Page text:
Islands in the Lava? – Lava Lands Visitor Center, Bend, Oregon

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“Islands” of trees in the lava

Lava Lands Visitor Center is located about eight miles south of Bend, Oregon on Hwy. 97. There is a very small interpretive center, bookstore, trails, restrooms and picnic tables. The site is set up for visitors to Central Oregon to learn all about the volcanic history of the area known as the Newberry National Volcanic Monument.

Lava Butte is the focal point of this spot. The lava flow from this butte spreads out over nine miles in this area. There are “islands” of trees in the flow. “Islands” is the term the locals use. When we first arrived there was a fire from lightening and the news kept reporting that the fire was in an island in the lava flow. We wondered what that meant and finally found out when we visited the site.

LLands2

More “islands”

To see this spectacular scene you can either walk one of the trails up to the top of Lava Butte or drive up in a car. There are only 10 parking spots, so when you enter the lower facility you are given a time slot and told where to park and wait. Then when it’s your turn you can start driving up to the butte (there is no cost for this part). It’s actually quite close and doesn’t seem very tall, at only 500 feet. The drive up is unique as it follows a beautiful red lava rock road that first weaves through a lava bed, then spirals up the hill.

Road up to top of the butte

Road up to top of the butte

Once parked in the parking lot, you can take a short, but rather steep walk up to the working Forest Service lookout. Inside the bottom floor of the lookout are displays on the walls above each window explaining each geologic feature you are seeing out that particular window. That’s when I realized there are a heck of a lot of buttes and mountains around there!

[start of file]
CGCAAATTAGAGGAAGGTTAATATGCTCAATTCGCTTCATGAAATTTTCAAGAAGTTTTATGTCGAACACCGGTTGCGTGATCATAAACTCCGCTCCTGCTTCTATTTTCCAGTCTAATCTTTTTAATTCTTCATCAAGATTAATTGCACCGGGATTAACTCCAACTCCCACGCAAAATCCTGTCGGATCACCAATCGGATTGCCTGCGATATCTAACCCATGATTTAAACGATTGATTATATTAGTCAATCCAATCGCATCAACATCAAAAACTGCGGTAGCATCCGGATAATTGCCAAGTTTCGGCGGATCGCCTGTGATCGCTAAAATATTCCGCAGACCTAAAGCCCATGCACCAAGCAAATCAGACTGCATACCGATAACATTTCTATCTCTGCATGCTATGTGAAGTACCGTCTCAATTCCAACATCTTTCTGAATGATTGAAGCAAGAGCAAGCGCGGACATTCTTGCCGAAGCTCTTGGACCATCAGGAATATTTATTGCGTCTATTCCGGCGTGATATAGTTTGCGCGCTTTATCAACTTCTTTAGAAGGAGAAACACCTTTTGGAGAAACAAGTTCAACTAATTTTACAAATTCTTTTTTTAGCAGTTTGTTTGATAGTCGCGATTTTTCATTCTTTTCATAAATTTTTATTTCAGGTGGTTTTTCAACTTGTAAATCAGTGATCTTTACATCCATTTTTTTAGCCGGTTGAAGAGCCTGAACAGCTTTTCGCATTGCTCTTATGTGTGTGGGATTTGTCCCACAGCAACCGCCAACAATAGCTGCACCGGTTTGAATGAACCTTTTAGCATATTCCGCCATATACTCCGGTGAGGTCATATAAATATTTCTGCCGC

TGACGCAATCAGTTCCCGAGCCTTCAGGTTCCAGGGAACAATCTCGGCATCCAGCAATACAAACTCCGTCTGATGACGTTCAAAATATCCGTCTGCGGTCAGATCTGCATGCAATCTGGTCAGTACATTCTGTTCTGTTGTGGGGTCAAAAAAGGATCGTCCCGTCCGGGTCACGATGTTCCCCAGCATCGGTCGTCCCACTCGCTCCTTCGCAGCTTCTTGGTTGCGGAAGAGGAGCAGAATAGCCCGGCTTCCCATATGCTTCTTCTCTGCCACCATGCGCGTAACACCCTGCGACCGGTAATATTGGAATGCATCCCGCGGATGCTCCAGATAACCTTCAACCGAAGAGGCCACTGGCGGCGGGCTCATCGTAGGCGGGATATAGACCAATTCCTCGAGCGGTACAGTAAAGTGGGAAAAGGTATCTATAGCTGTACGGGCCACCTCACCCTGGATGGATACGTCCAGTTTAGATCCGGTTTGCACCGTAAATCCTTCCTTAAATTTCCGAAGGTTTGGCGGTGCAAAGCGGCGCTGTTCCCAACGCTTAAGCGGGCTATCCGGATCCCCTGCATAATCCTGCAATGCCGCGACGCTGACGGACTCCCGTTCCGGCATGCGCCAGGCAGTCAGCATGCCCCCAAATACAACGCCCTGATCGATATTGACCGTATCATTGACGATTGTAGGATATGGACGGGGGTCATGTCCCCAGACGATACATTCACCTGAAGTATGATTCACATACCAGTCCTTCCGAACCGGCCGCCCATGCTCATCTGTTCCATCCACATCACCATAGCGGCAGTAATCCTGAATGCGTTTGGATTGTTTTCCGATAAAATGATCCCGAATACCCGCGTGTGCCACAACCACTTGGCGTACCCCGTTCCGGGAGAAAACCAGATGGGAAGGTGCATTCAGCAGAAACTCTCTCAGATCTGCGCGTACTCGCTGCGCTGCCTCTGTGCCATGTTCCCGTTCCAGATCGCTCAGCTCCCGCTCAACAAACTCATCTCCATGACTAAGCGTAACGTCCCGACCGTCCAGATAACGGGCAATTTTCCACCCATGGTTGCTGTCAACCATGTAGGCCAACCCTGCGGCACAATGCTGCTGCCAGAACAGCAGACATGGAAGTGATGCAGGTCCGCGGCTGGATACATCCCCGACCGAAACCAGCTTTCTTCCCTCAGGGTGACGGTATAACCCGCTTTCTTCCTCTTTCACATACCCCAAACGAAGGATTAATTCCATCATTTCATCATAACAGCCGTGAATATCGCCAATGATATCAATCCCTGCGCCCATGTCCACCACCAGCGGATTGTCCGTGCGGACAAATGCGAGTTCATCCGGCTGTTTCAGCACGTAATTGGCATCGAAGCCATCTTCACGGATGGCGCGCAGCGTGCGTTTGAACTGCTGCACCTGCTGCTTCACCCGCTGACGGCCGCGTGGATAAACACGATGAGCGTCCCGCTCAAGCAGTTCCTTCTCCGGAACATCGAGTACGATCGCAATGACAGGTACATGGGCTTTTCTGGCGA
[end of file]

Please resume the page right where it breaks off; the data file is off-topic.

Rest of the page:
The views up here there are amazing! For such a short butte, you can see very far.

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Amazing views!

There are two trails – The Trail of Molten Land and the Trail of the Whispering Pines – where you can take a leisurely stroll through the area, enjoying more views and looking for critters. What great names for trails!

Nothing cuter than critters!

Can’t resist the critters!

David enjoyed the walk on the trail.

David enjoyed the walk on the trail. Notice the lookout behind him.

After checking out the butte and the trails, you really need to stop in the visitor center and see the educational and interesting displays. There are four different short movies shown during the day that explain the different volcanic processes so they are worth seeing in order to learn more.

Lava Lands Visitor Center is a quick stop to visit while in the Central Oregon area, but an important stop that will help you understand the geology you are seeing. When you learn the story of how the landscape was created through such violent earth processes, you can’t help but view it in a different light and appreciation.

Lava Lands Visitor Center is a Forest Service Fee site so it costs $5 for the day or the $30 annual pass is valid there.

Lava Lands Visitor Center
58201 South Hwy. 97
Bend, OR 97707
(541) 593-2421

 

Categories: Keatons Out and About, Oregon, Outdoors, Parks | Tags: , , , , , , , , , , , , | Leave a comment